A Conversation with Rebecca Holmes

January 18, 2017

January 18, 2017

New CEO opens up about leading CEI

What drives your commitment to education in Colorado?

A mentor of mine helped me see the power of teaching and leading in a community you know deeply and I moved home right after college to teach just a few blocks from my own high school. That experience helped shape what I still believe about the power of community engagement in education, and the importance of community context, in all I’ve done since.

When I’ve worked with leaders from other states they are always shocked by how little happens in a “top-down” way in Colorado. Our ethos about partnerships and the entrepreneurial spirit of Colorado are in the air here and it’s exciting to see what happens when we embrace that in education.

How has your professional experience prepared you to lead CEI?

As a teacher in my classroom almost twenty years ago, I remember feeling torn between certainty that the school level work was what most mattered for young people and a sense that the “systems conditions” the school, and those of us in it, had to work in and against no longer made sense for getting to the outcomes our students most needed. We didn’t really use language about “nimble and responsive systems” then, but looking back at everything I’ve worked on since leaving the classroom, the idea of systems really built for the evolving needs of students is what has remained constant. Systems like that require robust and constant learning at all levels.

I’ve led a small school system, learned a great deal from superintendents and building leaders across the state, and have seen firsthand what policy can and cannot achieve on its own. All of these experiences have me convinced that there is a critical role across our state for a third party organization like CEI.

CEI turns 10 years old this year. What are you most excited about regarding the future of CEI?

We have phenomenal work going on in schools and districts in Colorado. Too often, these stories don’t get told and, more importantly, they don’t get told in ways that help others learn from them in actionable ways. I’ve felt this gap in many roles over the last decade and no one is better positioned to help address it than CEI.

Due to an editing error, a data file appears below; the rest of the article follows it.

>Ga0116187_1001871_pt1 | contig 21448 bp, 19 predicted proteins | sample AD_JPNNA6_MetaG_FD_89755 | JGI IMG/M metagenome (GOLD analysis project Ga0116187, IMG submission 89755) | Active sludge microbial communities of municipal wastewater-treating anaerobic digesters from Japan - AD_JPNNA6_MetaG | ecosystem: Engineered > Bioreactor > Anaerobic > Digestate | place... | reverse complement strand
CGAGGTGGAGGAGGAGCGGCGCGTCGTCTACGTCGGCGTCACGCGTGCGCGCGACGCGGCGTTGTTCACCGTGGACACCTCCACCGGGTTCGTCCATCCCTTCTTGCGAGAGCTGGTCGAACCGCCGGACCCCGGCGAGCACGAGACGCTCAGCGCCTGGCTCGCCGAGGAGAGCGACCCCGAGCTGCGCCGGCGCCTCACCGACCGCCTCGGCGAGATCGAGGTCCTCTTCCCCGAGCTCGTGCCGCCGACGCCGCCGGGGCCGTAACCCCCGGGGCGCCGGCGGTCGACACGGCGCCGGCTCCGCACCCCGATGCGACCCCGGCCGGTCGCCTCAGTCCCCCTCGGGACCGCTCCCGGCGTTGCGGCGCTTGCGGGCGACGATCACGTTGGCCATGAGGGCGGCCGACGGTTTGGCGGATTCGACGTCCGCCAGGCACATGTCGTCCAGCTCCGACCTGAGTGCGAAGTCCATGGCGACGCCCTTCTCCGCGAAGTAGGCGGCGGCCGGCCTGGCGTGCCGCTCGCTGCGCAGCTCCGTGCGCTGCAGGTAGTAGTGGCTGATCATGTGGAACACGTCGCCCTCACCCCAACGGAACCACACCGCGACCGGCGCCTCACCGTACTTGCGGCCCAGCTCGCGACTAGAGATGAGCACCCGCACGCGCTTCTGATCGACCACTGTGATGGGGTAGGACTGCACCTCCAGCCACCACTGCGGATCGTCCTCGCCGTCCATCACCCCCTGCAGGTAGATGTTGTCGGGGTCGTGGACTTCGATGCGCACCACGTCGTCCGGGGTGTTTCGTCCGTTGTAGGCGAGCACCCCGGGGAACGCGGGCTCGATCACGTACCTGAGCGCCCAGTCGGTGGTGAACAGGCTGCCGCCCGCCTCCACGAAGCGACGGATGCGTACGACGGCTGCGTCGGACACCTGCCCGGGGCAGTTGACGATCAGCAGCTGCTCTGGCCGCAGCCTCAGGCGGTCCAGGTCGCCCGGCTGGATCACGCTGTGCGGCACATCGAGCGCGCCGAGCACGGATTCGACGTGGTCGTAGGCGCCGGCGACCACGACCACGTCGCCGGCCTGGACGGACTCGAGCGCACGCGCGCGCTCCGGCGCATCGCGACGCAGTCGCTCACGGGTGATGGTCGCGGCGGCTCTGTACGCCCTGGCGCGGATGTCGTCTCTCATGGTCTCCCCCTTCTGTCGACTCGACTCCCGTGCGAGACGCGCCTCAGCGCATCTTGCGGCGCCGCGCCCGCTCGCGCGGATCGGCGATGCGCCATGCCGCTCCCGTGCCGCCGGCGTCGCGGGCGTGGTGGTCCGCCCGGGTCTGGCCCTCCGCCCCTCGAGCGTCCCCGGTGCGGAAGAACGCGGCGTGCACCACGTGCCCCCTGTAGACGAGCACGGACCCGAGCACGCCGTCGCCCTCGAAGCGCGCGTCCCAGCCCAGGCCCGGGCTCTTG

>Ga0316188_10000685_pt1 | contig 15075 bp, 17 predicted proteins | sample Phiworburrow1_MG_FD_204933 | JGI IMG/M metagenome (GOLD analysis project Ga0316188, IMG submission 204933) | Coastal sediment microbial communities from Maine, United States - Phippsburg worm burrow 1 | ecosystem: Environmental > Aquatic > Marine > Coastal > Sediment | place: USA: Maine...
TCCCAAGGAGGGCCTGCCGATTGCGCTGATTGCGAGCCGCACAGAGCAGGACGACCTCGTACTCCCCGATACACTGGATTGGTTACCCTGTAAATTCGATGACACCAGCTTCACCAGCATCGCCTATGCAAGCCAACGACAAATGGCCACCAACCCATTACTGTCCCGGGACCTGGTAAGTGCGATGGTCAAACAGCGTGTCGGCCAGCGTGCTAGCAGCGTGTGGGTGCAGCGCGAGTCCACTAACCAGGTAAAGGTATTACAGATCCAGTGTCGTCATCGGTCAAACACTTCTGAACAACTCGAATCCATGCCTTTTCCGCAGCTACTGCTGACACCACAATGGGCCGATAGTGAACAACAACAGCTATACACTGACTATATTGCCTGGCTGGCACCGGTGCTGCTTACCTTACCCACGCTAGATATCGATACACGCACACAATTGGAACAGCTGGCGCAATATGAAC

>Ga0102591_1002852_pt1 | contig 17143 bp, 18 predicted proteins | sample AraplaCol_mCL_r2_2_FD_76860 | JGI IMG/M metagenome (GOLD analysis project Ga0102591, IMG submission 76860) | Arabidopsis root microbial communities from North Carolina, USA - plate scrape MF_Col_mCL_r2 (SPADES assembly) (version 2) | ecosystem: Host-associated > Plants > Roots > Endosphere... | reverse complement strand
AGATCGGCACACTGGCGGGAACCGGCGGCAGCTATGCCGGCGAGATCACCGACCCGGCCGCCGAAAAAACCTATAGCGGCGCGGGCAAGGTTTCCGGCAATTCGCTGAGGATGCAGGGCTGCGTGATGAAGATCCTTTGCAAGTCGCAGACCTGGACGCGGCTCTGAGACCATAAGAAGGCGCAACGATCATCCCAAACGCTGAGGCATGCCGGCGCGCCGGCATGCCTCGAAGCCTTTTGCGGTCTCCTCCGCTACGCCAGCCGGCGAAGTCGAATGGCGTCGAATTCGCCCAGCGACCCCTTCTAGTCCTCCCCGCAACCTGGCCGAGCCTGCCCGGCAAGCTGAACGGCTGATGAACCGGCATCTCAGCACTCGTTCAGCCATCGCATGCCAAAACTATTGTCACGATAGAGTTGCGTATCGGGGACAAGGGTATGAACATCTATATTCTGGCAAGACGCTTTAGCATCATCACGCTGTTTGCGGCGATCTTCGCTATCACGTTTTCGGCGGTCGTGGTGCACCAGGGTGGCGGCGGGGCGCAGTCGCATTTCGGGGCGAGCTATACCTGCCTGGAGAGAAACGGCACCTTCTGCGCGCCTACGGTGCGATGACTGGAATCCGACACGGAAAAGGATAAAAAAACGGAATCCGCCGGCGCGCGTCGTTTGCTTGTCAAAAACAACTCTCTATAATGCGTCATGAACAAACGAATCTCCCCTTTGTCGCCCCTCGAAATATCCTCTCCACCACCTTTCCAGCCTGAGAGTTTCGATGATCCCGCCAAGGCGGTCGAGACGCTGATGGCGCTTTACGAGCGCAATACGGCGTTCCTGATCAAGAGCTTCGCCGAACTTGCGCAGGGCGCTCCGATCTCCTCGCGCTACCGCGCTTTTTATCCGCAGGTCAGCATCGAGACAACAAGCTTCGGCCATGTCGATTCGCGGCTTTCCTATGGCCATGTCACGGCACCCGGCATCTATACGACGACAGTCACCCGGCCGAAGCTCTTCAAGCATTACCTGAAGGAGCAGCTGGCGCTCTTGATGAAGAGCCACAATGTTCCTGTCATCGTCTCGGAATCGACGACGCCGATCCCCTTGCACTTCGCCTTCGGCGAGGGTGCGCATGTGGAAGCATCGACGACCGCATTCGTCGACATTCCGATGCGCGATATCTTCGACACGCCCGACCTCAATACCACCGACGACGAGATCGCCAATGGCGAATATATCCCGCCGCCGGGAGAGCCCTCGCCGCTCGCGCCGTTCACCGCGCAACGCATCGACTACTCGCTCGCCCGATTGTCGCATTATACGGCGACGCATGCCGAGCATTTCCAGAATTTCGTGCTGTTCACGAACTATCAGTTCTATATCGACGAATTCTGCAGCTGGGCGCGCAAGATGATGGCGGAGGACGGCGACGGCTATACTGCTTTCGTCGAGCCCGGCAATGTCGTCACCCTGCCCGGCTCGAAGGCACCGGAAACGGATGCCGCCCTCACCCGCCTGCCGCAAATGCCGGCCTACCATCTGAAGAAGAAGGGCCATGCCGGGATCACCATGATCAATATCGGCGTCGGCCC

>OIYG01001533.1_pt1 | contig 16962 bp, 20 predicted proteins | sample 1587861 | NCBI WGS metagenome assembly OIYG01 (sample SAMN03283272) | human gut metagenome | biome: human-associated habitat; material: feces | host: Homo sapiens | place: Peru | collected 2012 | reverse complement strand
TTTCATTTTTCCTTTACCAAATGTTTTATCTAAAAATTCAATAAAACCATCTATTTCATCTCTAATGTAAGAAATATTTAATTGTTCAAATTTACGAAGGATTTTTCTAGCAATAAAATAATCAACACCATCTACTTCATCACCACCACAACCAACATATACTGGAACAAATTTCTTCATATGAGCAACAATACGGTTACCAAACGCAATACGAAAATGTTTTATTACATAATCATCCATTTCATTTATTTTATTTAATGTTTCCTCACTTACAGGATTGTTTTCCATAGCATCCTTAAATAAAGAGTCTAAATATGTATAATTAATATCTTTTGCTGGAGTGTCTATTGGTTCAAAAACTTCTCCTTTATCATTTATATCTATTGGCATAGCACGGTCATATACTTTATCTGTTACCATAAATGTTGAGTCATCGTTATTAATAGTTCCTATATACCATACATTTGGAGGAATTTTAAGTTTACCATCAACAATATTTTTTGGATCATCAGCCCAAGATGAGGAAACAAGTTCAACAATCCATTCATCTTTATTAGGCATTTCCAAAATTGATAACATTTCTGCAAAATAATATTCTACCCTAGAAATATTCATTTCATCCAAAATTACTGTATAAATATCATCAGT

Additionally, I’ve had several district and school leaders tell me that their work with CEI helped shift a mindset about what’s possible. That’s hard to measure but it’s exciting to hear; we all know that empowered teachers and leaders are critical for breakthrough student results.

Finally, CEI is going to work with our partners to help address what equity means in a uniquely Colorado context. Our student demographics have shifted dramatically and will continue to, and we still have longstanding equity gaps like rural funding and support for students with special needs that we haven’t addressed thoroughly. Sometimes our approach to equity in education is approached as a compliance activity. When you’re grounded in the stories about what’s possible for all students – when you get into the field and see young people leading in remarkable ways in their schools and communities – this becomes an exciting call to action.

What is one of your favorite memories from your time in schools?

One of the reasons I love middle school students is their growing convictions about the world and their excitement about getting involved in the communities around them. A group of 7th graders was learning about food science and about civic engagement at the same time. They decided I was the linchpin to making changes they wanted to see in our school food program and started lobbying me with letters and appeals. I came into my office one morning and found a rock-hard piece of fruit on my desk with a note that just said: “We need to talk.” I’ve always been passionate about student agency in learning and appreciate what happens when you unleash that!

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